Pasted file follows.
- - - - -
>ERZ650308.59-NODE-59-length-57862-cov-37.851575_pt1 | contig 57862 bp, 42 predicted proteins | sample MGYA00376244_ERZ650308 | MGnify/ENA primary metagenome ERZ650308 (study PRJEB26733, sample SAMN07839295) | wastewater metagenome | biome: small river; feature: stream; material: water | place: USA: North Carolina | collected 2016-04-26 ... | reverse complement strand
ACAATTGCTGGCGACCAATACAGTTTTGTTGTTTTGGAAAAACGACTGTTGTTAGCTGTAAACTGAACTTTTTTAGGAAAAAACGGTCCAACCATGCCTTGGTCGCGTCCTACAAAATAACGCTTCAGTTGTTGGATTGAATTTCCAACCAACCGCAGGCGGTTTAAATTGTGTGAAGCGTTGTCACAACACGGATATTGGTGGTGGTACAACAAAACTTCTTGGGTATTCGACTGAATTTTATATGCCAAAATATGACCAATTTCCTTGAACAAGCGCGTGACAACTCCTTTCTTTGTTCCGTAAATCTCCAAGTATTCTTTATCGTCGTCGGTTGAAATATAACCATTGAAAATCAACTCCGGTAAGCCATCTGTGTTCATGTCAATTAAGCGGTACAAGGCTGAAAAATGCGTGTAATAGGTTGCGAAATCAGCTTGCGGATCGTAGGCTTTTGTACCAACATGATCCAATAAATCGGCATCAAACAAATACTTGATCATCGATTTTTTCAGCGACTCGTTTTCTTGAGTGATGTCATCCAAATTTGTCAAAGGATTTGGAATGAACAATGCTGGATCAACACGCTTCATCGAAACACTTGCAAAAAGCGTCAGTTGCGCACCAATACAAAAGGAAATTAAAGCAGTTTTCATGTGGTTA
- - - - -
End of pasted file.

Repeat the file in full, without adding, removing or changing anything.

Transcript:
>ERZ650308.59-NODE-59-length-57862-cov-37.851575_pt1 | contig 57862 bp, 42 predicted proteins | sample MGYA00376244_ERZ650308 | MGnify/ENA primary metagenome ERZ650308 (study PRJEB26733, sample SAMN07839295) | wastewater metagenome | biome: small river; feature: stream; material: water | place: USA: North Carolina | collected 2016-04-26 ... | reverse complement strand
ACAATTGCTGGCGACCAATACAGTTTTGTTGTTTTGGAAAAACGACTGTTGTTAGCTGTAAACTGAACTTTTTTAGGAAAAAACGGTCCAACCATGCCTTGGTCGCGTCCTACAAAATAACGCTTCAGTTGTTGGATTGAATTTCCAACCAACCGCAGGCGGTTTAAATTGTGTGAAGCGTTGTCACAACACGGATATTGGTGGTGGTACAACAAAACTTCTTGGGTATTCGACTGAATTTTATATGCCAAAATATGACCAATTTCCTTGAACAAGCGCGTGACAACTCCTTTCTTTGTTCCGTAAATCTCCAAGTATTCTTTATCGTCGTCGGTTGAAATATAACCATTGAAAATCAACTCCGGTAAGCCATCTGTGTTCATGTCAATTAAGCGGTACAAGGCTGAAAAATGCGTGTAATAGGTTGCGAAATCAGCTTGCGGATCGTAGGCTTTTGTACCAACATGATCCAATAAATCGGCATCAAACAAATACTTGATCATCGATTTTTTCAGCGACTCGTTTTCTTGAGTGATGTCATCCAAATTTGTCAAAGGATTTGGAATGAACAATGCTGGATCAACACGCTTCATCGAAACACTTGCAAAAAGCGTCAGTTGCGCACCAATACAAAAGGAAATTAAAGCAGTTTTCATGTGGTTA